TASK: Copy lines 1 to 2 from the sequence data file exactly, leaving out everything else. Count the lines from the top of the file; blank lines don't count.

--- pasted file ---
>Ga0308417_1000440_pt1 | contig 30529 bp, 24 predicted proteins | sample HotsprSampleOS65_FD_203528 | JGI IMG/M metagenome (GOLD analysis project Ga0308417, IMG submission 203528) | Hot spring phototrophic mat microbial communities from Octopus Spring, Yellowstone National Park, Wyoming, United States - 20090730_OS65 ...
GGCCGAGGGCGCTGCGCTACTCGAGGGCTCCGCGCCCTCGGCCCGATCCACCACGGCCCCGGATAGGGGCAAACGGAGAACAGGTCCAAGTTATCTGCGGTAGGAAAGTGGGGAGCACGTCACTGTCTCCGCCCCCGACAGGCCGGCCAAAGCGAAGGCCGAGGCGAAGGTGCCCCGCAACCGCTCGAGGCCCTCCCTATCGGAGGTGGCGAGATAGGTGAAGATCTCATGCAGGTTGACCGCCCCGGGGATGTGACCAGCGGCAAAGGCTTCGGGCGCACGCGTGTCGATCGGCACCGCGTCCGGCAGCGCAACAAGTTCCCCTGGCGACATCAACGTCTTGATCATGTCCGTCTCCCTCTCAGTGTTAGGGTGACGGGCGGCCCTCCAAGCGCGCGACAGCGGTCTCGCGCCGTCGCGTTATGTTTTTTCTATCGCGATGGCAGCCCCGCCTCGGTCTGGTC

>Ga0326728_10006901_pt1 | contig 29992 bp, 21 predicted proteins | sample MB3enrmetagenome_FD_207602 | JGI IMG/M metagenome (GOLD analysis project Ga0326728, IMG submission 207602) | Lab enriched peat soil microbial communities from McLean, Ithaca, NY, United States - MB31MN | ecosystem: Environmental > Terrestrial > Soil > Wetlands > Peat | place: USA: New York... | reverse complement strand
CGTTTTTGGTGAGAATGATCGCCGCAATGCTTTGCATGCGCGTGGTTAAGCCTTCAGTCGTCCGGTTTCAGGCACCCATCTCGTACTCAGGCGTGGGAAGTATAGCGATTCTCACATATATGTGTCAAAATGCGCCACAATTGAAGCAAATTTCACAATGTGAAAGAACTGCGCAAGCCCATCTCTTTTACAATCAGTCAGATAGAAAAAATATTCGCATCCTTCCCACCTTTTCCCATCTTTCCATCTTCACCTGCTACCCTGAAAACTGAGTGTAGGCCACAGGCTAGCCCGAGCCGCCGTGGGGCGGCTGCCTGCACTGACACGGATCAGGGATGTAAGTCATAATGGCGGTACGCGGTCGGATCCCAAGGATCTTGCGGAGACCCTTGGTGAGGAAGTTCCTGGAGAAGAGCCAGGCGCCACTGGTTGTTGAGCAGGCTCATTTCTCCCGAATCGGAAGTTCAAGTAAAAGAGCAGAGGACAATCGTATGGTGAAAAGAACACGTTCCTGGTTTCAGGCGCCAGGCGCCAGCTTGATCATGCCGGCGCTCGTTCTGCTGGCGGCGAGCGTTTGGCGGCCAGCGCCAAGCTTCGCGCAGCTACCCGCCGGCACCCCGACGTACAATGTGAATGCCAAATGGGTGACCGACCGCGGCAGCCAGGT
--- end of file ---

>Ga0308417_1000440_pt1 | contig 30529 bp, 24 predicted proteins | sample HotsprSampleOS65_FD_203528 | JGI IMG/M metagenome (GOLD analysis project Ga0308417, IMG submission 203528) | Hot spring phototrophic mat microbial communities from Octopus Spring, Yellowstone National Park, Wyoming, United States - 20090730_OS65 ...
GGCCGAGGGCGCTGCGCTACTCGAGGGCTCCGCGCCCTCGGCCCGATCCACCACGGCCCCGGATAGGGGCAAACGGAGAACAGGTCCAAGTTATCTGCGGTAGGAAAGTGGGGAGCACGTCACTGTCTCCGCCCCCGACAGGCCGGCCAAAGCGAAGGCCGAGGCGAAGGTGCCCCGCAACCGCTCGAGGCCCTCCCTATCGGAGGTGGCGAGATAGGTGAAGATCTCATGCAGGTTGACCGCCCCGGGGATGTGACCAGCGGCAAAGGCTTCGGGCGCACGCGTGTCGATCGGCACCGCGTCCGGCAGCGCAACAAGTTCCCCTGGCGACATCAACGTCTTGATCATGTCCGTCTCCCTCTCAGTGTTAGGGTGACGGGCGGCCCTCCAAGCGCGCGACAGCGGTCTCGCGCCGTCGCGTTATGTTTTTTCTATCGCGATGGCAGCCCCGCCTCGGTCTGGTC